From Robert E. Weide, comes Kurt Vonnegut: Unstuck in Time, the remarkable documentary made over four decades, shining a light on the wonderful, troubled mind of one of the 20th century’s greatest storytellers.
If Kurt Vonnegut made documentaries, they would perhaps go a little something like this. The story of Unstuck in Time, much in the same way as Vonnegut’s most famous protagonist, Billy Pilgrim, jumps around, successfully chronicling the various chapters of the late writer’s life, as well as the forty years over which the documentary was created.
It is a journey that any fan of Vonnegut’s writing will enjoy. That’s who Unstuck in Time is made for, and ultimately who Unstuck in Time is made by. Its creator, Robert E. Weide, became obsessed with Vonnegut’s work while he was still at high school and, at the age of 23, approached the legendary author about the possibility of making a film about him.
That was four decades ago. In that time, Weide became an acclaimed filmmaker in his own right – creating the wildly successful Curb Your Enthusiasm with Larry David – Vonnegut grew old, his children grew up, he wrote his final novel, and ultimately he passed away in 2007 at the age of 84. Most important to this story, however, was that Weide and Vonnegut became incredibly close friends.
The story behind the making of Unstuck in Time features as prominently as the story of Vonnegut himself.
Vonnegut effectively chose Weide as his archivist, while Weide saw the Vonnegut film as something of his own magnum opus. There seems nothing remotely exploitative on either side, but equally, the closer they became as friends, the further they strayed from making a documentary.
For years, tapes and notes and faxes from Vonnegut regularly arrived on Weide’s doorstep. Often, too, Weide would accompany Vonnegut on trips and tours, capturing endless footage, unsure quite what to do with it or how it would one day piece together. Both seemed confident that the nebulous future date would come and a documentary would arrive, but I doubt either conceived it would be 2022.
The result of all this toil and heart is ambitious and imperfect; endearing, thoughtful and unique. Vonnegut’s humour and wisdom shine through. Weide deserves praise for creating something as moving as Unstuck in Time, while still highlighting the flaws of a friend he clearly cared for deeply. He succeeded in making a movie fit to honour the great man, which, it becomes increasingly evident, was his ultimate goal.
For though Unstuck in Time takes its name from Billy Pilgrim’s time travelling predicament in Vonnegut’s seminal work, Slaughterhouse Five, it also draws inspiration from Vonnegut’s final work, Timequake. That novel details how difficult it is to tell a story, knowing it’ll be your last. While Weide will embark on other projects – and likely be best remembered for creating Curb Your Enthusiasm – it seems unlikely he ever makes anything as protracted, personal or challenging as Unstuck in Time.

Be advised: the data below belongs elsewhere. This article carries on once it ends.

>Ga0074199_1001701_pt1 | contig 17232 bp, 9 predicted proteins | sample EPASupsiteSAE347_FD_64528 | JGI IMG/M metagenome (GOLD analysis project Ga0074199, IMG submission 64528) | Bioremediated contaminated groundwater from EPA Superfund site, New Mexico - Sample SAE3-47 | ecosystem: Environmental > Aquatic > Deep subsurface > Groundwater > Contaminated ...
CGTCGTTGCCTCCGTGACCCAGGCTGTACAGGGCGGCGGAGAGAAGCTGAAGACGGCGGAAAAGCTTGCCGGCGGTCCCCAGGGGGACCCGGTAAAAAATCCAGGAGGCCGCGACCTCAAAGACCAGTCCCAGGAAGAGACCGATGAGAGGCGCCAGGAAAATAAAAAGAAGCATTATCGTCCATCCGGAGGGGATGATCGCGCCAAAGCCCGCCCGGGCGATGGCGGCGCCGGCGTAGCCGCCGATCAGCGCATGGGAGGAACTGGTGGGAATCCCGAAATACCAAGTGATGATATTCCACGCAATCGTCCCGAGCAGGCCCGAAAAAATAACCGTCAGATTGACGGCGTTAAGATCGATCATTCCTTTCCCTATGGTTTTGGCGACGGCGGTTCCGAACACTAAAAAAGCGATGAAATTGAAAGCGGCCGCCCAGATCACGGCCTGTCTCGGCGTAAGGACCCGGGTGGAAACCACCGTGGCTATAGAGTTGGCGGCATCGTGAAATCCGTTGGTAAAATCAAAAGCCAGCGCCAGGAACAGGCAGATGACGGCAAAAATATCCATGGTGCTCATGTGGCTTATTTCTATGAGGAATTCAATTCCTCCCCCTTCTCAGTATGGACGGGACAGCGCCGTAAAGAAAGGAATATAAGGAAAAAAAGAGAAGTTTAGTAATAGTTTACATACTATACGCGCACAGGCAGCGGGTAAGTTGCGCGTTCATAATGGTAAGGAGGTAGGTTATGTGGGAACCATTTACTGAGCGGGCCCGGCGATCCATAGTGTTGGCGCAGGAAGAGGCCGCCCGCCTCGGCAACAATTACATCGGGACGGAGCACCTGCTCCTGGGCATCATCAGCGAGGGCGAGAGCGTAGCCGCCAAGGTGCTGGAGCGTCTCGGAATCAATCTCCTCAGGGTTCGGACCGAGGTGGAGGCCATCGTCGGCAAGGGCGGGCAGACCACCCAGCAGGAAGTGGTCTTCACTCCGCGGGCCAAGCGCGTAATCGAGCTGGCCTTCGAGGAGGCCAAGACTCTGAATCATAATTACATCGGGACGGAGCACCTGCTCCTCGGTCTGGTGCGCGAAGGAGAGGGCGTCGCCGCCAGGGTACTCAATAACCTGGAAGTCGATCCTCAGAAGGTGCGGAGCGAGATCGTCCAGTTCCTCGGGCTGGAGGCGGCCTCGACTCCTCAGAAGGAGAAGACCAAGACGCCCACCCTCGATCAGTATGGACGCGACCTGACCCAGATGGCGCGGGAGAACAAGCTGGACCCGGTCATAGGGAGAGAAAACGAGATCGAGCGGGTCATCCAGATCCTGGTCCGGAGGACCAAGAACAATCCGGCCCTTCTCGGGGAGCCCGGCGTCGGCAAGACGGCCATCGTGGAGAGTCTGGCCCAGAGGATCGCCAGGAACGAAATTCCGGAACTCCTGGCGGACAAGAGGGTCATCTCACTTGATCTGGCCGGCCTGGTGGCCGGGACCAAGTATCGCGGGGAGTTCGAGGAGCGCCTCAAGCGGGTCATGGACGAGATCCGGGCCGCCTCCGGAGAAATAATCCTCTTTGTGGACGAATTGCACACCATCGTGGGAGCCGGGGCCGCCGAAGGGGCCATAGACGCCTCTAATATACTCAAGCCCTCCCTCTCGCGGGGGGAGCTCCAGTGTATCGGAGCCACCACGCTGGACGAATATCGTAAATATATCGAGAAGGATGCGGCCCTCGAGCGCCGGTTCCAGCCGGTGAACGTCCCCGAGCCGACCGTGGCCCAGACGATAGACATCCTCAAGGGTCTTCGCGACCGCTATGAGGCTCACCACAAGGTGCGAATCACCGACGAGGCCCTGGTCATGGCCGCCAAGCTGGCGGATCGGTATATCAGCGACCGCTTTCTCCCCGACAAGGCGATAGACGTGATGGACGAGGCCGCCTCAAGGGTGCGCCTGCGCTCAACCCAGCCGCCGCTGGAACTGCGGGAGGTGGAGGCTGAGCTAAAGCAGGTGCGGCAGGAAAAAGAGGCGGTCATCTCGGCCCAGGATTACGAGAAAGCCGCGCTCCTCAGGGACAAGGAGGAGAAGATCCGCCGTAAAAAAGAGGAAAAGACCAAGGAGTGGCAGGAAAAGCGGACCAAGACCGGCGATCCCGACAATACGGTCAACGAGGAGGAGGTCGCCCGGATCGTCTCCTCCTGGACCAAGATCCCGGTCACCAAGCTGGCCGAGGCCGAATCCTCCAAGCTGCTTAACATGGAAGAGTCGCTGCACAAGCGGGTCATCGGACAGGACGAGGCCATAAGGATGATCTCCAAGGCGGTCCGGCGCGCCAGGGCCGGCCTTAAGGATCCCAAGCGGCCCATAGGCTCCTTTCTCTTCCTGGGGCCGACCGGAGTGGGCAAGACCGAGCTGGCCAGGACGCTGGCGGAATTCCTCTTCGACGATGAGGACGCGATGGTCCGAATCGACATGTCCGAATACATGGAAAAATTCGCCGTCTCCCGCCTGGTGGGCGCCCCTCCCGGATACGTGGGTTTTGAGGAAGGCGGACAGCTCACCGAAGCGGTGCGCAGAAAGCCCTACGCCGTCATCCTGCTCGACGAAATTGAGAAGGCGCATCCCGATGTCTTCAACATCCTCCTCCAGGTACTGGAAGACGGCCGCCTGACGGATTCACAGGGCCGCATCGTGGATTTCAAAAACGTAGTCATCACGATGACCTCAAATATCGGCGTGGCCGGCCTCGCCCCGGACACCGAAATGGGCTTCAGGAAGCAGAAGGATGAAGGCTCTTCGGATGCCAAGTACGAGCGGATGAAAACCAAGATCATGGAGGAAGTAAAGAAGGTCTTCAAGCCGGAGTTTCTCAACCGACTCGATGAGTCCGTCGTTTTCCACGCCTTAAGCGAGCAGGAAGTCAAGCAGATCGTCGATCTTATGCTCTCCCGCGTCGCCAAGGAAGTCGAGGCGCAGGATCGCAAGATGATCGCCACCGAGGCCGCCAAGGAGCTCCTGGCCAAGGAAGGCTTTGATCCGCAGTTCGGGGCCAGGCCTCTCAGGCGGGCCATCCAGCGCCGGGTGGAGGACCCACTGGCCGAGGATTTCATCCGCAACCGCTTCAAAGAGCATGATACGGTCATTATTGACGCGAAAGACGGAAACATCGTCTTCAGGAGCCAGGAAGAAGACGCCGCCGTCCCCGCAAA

And yet, as honest as Weide is about how difficult he found it, and as self-deprecating as he is about how heavily he features, just how involved he is serves as a hindrance, as well as a help. At times, his presence does feel overblown, and the arrival of his wife, in particular, seems to come out of nowhere. Theirs is a moving story, integral to the making of the documentary, but not to Vonnegut’s life.
Then there’s some of the animations. I enjoyed the heavy incorporation of Vonnegut’s own drawings. Like his prose, they are intensely personal and illuminate both his characters and his thoughts, but the animated cartoons seemed at odds with the rest of the film.
Nonetheless, these are small issues – perhaps even necessary idiosyncrasies in making this wonderful, elaborate documentary.
One of the many lines which stood out, and which I have thought about often over the last few weeks, came not from Vonnegut or Weide, but from another interviewee, whose name I swiftly forgot. Concerning the early criticism of Vonnegut’s writing, he said,“Just because it’s profound to fifteen year olds, doesn’t mean it’s not profound.” He’s right. In fact, that Vonnegut could write something profound for teenagers and adults alike is a testament to his work.
Unstuck in Time is much the same. If you want to really critically pull it apart, perhaps you could. Rather, it seems better to simply enjoy a heartfelt eulogy from one friend to another, the latter of whom sadly – as is the way with eulogies – will never get to hear it. So it goes.